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R. Craine

Imported Jamaican Laborers Work
Under Peon Conditions

(July 1943)

From Labor Action, Vol. 7 No. 29, 19 July 1943, p. 4.
Transcribed & marked up by Einde O’ Callaghan for the Encyclopaedia of Trotskyism On-Line (ETOL).

When the Duke and Duchess of Windsor arrived in New York about a month ago they made some very enlightening and world-shaking remarks to the press. For instance, the Duchess was well pleased with the general situation but complained that the royal couple did not have enough American dollars to spend. This, of course, did not prevent them from attending every show and play – and even two visits to the circus (ringside seats, of course) – in the city or from ordering several new wardrobes in the swankiest tailoring and dressmaking establishments this side of the Atlantic.

The Duke visited a New Jersey labor camp where some four hundred of his “subjects,” imported from Jamaica to help with the farm labor shortage in this country, were engaged in asparagus picking. According to the Duke, the work was proceeding quite well and he was satisfied that “his” people were being cared for and treated with every consideration. His only regret was that he himself was not young enough to assist at this heavy physical labor!

The Duke’s age was certainly a fortunate thing for him, for had he undertaken to work at the farm he would have found the following conditions:

Living Conditions and Food

In Swedesboro, N.J., there are four hundred Jamaican farm laborers living in a labor camp which was built to accommodate only two hundred and fifty pebple. These workers came to the United States, together with thousands of others, under contract with the American government, to work in farming areas where there was a manpower shortage.

When they arrived at the government camp at Swedesboro, N.J., they found that they would have to live in wooden shacks. Others were not so fortunate; they were given tents which are hot by day and cold by night. The food which was accorded them consisted of: Weak tea and four slices of bread for breakfast; two sandwiches (cheese or jam, no butter), an orange or apple, cake, water for lunch. For dinner they were on their own. When they complained about this, the United States Army mess sergeant in charge added a third sandwich to the lunch and promised to supply a noon drink, something like punch.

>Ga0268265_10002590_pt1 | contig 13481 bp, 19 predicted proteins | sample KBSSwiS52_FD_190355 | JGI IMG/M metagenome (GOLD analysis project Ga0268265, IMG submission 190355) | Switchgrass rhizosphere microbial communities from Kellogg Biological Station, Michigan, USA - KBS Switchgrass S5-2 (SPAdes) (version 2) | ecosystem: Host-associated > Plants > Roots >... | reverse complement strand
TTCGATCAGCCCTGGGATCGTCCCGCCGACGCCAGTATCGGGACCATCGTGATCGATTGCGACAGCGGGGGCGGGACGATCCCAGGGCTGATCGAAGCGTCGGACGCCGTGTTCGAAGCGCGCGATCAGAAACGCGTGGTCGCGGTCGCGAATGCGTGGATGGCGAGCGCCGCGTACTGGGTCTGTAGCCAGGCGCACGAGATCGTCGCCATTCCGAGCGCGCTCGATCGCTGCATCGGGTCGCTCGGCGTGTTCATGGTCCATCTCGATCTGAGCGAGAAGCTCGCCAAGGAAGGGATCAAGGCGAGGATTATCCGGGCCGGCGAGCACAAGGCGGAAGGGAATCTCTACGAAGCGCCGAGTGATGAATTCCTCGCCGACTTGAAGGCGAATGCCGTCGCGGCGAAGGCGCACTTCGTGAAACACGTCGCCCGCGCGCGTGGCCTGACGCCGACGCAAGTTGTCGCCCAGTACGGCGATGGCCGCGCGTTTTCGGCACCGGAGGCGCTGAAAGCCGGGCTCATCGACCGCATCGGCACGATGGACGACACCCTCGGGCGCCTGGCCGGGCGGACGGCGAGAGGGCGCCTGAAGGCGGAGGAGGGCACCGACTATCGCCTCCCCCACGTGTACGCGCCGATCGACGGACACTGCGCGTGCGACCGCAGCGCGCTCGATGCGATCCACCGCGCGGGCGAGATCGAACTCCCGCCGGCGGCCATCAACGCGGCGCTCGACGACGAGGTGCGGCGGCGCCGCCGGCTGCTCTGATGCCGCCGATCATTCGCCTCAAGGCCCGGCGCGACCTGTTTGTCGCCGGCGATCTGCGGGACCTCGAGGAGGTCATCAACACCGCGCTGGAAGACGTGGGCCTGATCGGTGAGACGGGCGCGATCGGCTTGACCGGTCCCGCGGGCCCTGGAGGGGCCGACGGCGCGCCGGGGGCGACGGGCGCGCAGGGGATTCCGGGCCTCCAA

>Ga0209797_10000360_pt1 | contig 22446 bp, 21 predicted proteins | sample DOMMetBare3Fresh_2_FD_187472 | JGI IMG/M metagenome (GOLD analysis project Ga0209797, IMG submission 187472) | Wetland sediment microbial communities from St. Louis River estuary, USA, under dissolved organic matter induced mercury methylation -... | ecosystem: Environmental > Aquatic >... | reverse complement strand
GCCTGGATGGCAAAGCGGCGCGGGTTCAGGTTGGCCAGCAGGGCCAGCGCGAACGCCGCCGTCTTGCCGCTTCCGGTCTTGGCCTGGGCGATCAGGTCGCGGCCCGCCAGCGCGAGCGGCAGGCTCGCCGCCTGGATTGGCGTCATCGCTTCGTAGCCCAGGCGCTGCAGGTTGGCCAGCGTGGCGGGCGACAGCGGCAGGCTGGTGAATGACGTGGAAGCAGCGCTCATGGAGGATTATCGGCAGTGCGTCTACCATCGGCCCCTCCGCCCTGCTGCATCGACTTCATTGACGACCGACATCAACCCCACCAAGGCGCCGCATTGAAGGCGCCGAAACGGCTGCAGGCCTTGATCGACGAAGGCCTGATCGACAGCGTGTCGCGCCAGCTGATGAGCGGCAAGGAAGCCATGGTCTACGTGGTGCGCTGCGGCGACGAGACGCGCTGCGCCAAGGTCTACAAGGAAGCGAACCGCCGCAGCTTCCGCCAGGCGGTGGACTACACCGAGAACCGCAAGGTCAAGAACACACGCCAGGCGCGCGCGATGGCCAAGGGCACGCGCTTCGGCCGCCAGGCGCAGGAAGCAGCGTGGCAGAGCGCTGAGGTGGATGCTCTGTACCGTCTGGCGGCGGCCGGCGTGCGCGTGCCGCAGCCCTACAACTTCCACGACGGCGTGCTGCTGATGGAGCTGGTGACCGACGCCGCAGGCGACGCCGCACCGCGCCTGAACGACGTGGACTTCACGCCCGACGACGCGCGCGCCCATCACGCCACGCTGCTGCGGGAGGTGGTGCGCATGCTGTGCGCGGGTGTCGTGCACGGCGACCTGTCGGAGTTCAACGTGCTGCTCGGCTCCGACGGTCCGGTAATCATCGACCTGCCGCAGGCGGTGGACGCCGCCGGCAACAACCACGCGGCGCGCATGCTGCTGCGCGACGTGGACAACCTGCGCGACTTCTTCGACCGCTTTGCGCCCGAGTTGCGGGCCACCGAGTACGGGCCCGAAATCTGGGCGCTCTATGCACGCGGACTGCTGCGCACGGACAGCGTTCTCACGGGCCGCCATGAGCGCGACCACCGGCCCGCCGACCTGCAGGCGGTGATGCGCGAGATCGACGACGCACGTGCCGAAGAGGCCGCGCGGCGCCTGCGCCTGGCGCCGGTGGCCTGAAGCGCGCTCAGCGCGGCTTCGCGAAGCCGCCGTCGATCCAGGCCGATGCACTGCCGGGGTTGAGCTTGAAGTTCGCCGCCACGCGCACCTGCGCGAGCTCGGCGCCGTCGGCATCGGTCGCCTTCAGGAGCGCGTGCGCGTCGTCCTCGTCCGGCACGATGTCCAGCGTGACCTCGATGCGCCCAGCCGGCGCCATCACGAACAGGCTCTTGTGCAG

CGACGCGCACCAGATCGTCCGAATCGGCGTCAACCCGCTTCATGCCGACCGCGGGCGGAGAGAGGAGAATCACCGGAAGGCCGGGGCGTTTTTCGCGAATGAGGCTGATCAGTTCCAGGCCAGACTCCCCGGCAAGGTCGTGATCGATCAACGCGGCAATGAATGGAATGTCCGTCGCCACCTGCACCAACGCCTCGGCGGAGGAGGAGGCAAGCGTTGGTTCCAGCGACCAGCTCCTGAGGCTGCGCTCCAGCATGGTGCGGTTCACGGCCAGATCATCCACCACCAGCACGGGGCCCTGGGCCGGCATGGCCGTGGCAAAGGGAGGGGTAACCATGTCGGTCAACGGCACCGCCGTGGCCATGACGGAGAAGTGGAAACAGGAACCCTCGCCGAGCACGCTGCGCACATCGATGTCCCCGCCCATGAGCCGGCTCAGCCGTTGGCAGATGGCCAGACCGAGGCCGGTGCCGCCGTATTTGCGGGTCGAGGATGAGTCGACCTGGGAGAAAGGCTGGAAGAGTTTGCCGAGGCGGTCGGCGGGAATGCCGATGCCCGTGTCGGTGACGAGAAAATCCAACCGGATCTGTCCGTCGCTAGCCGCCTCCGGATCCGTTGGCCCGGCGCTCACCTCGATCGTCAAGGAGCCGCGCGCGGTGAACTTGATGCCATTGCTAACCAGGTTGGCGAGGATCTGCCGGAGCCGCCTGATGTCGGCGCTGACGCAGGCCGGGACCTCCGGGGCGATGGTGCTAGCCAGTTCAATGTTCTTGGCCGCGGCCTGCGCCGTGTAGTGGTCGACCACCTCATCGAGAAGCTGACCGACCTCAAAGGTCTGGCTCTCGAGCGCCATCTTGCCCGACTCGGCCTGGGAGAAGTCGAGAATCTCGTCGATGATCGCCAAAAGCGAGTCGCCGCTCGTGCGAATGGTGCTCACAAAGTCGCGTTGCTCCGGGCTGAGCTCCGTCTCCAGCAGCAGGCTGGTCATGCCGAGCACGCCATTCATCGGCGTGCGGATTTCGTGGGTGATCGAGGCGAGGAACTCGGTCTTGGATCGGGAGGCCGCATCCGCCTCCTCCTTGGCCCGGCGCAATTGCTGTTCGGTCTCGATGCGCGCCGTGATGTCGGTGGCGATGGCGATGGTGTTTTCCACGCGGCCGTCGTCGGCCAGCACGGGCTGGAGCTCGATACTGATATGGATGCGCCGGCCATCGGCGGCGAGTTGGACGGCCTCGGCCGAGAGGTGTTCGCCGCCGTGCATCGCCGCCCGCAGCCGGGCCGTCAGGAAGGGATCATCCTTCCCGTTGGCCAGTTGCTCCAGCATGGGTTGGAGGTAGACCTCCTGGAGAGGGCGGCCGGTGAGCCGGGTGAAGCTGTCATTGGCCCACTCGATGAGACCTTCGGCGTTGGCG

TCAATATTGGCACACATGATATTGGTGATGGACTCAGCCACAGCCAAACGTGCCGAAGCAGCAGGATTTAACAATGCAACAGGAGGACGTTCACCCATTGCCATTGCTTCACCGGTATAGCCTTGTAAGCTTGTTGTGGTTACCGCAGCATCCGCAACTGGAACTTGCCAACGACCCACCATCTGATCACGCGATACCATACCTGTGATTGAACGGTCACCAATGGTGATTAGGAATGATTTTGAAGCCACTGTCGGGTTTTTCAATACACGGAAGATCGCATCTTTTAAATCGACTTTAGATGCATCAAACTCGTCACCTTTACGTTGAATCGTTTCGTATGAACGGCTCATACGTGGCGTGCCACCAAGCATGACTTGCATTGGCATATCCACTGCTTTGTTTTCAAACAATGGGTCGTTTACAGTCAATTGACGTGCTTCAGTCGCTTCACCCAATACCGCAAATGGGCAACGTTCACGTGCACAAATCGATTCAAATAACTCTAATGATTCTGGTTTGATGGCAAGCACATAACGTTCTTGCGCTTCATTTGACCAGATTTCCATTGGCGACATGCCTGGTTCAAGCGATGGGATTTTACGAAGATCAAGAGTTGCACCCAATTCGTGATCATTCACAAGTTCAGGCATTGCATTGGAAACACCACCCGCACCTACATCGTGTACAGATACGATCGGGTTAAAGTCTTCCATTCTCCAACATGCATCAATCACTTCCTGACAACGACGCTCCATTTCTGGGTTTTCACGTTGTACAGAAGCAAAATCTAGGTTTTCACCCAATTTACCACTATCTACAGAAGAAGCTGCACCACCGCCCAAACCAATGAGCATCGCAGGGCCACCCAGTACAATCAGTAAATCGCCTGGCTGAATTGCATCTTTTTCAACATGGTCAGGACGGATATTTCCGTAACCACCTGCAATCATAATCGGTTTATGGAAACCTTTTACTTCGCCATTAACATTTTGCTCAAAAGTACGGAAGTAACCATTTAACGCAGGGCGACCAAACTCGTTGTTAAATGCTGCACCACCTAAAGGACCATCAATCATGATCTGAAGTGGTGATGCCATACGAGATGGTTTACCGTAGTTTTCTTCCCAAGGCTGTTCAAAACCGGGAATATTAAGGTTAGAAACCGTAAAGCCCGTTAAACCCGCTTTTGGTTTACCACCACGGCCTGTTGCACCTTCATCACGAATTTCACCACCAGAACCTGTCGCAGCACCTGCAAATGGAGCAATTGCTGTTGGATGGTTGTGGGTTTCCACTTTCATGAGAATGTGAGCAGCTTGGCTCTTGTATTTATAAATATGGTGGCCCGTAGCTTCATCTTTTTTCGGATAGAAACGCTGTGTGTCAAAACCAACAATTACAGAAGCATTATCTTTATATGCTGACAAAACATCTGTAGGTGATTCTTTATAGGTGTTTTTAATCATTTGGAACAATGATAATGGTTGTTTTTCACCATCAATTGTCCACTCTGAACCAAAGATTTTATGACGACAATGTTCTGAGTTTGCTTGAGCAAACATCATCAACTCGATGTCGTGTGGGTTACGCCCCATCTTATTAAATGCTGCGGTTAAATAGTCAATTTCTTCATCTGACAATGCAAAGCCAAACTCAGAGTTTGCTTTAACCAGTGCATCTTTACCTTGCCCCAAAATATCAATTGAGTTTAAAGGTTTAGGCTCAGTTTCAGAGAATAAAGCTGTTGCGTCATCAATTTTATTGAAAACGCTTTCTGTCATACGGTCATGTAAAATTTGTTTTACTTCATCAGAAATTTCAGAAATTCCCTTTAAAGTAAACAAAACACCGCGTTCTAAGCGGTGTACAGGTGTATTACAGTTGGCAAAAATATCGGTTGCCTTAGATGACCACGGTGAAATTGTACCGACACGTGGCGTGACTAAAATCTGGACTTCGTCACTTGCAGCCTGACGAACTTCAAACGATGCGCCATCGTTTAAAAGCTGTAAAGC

These sumptuous meals, however, were supplied to only a part of the four hundred laborers; many others have gotten nothing! When the workers lined up for their rations, the leaders among them claim, as many as two hundred had gone unfed for many days, since the food would run out before the end of the line was reached. The government is willing to admit to only seventy or eighty unfed laborers!

Rules of Conduct for Natives

These workers are sick and tired of the way they have been treated and they want to return home. When they left their homes to come to these shores they were told by the Labor Department of Jamaica that they should live up to the reputation of hard-working, industrious, well-behaved men. “Be as courteous to your employer and to all those whom you meet as you would wish them to be to you.’’

“Social customs vary in different parts of the United States,” they were warned. “Remember, that in the United States the word ‘Negro’ is not used to offend but is used and accepted in the same way as the word ‘colored’ in Jamaica.” They were not warned that the word “Negro” in the United States is the excuse of lynchings, race hatreds and race riots. But they learned this soon after they got here.

But the real tip-off about the status of the Jamaican farm hand in this country is contained in this paragraph of the government-issued pamphlet of instructions: “Should you leave camp without authority, seeking work elsewhere, you will not be able to get it because you hold no United States Selective Service card which is demanded of every man applying for work.”

Jamaicans Are Indentured

In other words, these workers are in the United tates in the status of indentured servants – they are under contract to work for a given length of time, regardless of the conditions awarded them, and they cannot leave their jobs unless they wish to take up as refugees without any legal standing in the community.

Appeals to the camp authorities will yield nothing, except an additional sandwich. This is a job for the trade unions. The Jamaican workers must be granted full rights of a worker – the right to leave his job if he is not satisfied with it and to look for work elsewhere, if he wishes to remain in the United tates, or be given passage back home if he wishes to return. Those who remain at the camps must be organized into unions of agricultural workers through which they can fight for decent wages and living conditions.

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